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Auto Shenanigans YouTuber explores Lincolnshire’s roads using 1923 Michelin guide travelling from Stamford to Skegness via Market Deeping, Spalding, Wainfleet and Boston





A popular YouTuber who tours the country’s road network has visited Lincolnshire and Rutland - and he had a lot to say.

Jon Jefferson, the face behind motoring channel Auto Shenanigans, is on a mission to see what remains of 1920s Britain by travelling the country using a 1923 Michelin guide book and old maps.

His latest episode of Great British Road Journeys takes him across Lincolnshire.

AutoShenanigans in Market Deeping. Credit: Auto Shenanigans/YouTube
AutoShenanigans in Market Deeping. Credit: Auto Shenanigans/YouTube

“The county is mostly flat with one hill,” he jokingly told his 131,000 subscribers.

“Despite its size most of us have only heard of Lincoln, the rest of its towns are a mystery.”

Jon told viewers about the Lincolnshire sausage, although in what could be considered blasphemy in some county towns branded the recipe ‘basic’ and said this has led to it being replicated elsewhere.

Jon’s first stop was Stamford, which has had its population double in size from 10,000 to 20,000 since the map was created 101 years ago.

“In places it all looks rather lovely, but then it should do as Stamford alone has more than 600 grade II listed properties,” Jon noted.

Stamford sign stock image
Stamford sign stock image

He added in Stamford ‘they perhaps went a bit overboard and designated the town as an area of special interest’ resulting in hundreds of listed buildings, which make up half of the protected buildings in the whole of Lincolnshire.

He headed out of Stamford on the A1175, which at the time the map was created was the A16, and ventured through Tallington, noting the railway crossing is said to be one of the worst in the country.

The next stop was Market Deeping, where the guidebook suggested a trip to Northborough Hall, which is a couple of miles away and in a different county, leading Jon to believe the town itself is ‘a very boring place indeed’.

AutoShenanigans in Spalding. Credit: AutoShenanigans/YouTube
AutoShenanigans in Spalding. Credit: AutoShenanigans/YouTube

Spalding required ‘a bit of messing around with the route’ because the A16 bypass didn’t exist in the 1920s. Instead the B1172 was one of the main roads.

A bridge which was once part of the railway between Spalding and March, and Ayscoughee Hall caught his interest.

He gave a brief history lesson about Spalding’s flooding issues which led to the building of the Coronation Channel before heading down the road to Boston.

“Looking at the map to get to Boston the A16 offers a near perfect straight road into the town,” said Jon.

“Unfortunately we can’t use it as it’s not in keeping with our period-correct maps where we notice the A16 instead meanders its way through a number of small villages.”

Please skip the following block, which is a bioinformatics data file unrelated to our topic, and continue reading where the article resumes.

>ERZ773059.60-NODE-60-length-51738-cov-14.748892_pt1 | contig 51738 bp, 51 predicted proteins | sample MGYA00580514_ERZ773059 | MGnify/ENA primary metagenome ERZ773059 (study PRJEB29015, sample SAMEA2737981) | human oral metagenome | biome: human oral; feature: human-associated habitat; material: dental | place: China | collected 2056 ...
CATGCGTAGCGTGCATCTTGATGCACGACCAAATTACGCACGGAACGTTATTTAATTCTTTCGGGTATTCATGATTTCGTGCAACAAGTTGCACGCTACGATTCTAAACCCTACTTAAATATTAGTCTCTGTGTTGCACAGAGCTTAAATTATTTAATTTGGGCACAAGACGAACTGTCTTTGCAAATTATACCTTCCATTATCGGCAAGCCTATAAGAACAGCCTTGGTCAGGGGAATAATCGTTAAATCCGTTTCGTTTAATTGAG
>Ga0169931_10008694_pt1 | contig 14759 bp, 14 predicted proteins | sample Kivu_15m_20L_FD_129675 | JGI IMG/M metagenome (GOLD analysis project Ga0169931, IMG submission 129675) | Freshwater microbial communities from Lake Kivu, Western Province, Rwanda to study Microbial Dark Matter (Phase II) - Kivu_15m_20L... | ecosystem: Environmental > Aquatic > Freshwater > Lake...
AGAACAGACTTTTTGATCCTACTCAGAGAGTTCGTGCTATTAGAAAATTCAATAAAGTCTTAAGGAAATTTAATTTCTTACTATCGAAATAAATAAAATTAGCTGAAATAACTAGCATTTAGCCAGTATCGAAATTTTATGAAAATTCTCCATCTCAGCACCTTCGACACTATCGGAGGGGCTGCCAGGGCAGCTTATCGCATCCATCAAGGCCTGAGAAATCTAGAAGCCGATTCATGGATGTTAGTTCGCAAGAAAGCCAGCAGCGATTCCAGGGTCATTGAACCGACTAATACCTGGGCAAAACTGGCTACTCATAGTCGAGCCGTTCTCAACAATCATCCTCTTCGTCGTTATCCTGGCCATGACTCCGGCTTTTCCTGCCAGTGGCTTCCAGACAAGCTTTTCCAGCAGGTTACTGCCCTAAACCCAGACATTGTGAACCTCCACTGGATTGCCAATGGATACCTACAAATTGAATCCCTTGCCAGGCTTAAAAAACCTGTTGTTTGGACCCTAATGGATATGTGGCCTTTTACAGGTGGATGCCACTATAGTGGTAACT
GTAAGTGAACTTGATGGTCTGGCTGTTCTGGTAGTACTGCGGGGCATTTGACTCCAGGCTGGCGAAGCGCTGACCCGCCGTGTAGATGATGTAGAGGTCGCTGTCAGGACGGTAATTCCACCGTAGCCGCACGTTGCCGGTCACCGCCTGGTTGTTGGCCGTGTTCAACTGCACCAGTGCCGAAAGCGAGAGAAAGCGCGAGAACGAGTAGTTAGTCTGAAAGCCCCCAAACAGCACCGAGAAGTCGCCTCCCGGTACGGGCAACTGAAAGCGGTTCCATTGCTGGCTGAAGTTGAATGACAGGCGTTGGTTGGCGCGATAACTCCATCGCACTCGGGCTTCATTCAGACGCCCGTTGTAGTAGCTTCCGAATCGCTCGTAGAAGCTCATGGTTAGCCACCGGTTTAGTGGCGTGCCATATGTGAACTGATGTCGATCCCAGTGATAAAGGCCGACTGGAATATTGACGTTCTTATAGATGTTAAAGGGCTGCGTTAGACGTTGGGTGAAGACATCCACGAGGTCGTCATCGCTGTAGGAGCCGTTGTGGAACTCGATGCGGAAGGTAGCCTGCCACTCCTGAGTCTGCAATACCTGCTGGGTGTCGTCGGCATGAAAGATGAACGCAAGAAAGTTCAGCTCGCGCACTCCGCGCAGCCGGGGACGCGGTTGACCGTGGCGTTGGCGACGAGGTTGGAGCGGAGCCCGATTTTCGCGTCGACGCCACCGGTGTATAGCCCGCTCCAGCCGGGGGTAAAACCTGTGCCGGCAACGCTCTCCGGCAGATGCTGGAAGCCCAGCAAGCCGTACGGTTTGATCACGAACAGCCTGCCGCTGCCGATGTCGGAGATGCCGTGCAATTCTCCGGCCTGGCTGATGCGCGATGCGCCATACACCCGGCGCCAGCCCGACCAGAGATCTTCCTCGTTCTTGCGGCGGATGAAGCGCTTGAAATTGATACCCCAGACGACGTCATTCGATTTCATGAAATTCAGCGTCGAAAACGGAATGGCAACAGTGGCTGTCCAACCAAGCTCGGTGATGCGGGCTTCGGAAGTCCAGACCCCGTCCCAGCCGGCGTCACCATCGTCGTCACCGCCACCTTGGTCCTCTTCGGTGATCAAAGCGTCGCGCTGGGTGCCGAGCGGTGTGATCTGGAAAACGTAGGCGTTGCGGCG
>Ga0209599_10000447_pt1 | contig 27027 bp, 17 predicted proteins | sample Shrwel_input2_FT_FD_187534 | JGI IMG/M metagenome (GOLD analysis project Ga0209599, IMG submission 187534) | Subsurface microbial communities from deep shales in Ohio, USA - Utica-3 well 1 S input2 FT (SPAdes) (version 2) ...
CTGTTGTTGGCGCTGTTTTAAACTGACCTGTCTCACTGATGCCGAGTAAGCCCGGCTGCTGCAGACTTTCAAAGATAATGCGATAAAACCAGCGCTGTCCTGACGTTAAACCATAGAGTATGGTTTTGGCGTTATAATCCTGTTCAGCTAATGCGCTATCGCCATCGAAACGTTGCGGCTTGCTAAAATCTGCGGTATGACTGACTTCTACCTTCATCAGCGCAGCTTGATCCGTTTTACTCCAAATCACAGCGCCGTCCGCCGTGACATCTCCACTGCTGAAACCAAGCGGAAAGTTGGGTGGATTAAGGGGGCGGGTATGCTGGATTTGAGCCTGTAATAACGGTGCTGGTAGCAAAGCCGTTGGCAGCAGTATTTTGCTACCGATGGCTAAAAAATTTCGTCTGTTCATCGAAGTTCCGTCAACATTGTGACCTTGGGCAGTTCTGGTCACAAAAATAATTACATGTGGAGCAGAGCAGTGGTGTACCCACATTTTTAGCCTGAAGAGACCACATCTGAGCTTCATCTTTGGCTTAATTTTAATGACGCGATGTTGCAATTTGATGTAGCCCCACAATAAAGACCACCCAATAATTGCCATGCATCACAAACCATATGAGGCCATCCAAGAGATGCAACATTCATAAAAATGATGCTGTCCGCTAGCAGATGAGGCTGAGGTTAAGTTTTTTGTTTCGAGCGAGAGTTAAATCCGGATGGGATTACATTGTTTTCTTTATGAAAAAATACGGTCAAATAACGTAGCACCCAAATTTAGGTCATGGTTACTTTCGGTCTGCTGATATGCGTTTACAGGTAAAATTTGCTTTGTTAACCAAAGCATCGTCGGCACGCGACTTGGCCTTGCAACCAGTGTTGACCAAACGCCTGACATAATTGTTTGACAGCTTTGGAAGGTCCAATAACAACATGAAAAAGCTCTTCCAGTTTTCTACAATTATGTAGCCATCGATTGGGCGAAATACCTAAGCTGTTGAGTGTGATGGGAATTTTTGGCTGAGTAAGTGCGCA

The 700-year-old St Botolph's church and Maud Foster Mill are two areas of interest in Boston which have remained very much the same since the motoring expert’s map was created.

The A52 between Boston and Skegness is almost identical today to the road in the 1920s which made this leg of the journey ‘a bit more straightforward’.

Jon said: “Does anyone else think this part of Lincolnshire is a bit boring? It is just fields and farms as far as the eye can see.”

In Wainfleet he took a quick stop at the former weapons testing range at the RAF base, the market cross and a petrol station which, according to Jon, would be shut down by health and safety immediately if it was created today.

The final town on the map was Skegness, also known as Skeggy or Skeg Vegas,

“It doesn’t really matter how you say it, it sounds like a disease,” said Jon.

To round off his trip he visited the pier, played on the arcade machines and got fish and chips, which according to Jon are the three things to do in a failing English seaside town.

The social media presenter has also recently visited Rutland.

Normanton Church at Rutland Water
Normanton Church at Rutland Water

The county’s motto is Multum in Parvo, which means much in little, but, according to Jon in a video released two weeks ago, there is ‘bugger all’ in Rutland.

He said: “Has anyone ever been to Rutland? I haven’t. What’s the point?”

The visit took him to Uppingham, Oakham, Ketton, Cottesmore and Stretton as well as to the county’s huge reservoir, Rutland Water,

“It’s probably the only claim to fame Rutland has,” said Jon.

“You would think being such a small county you wouldn’t want to lose any more land but apparently not as the surface area is 4.2 square miles.”



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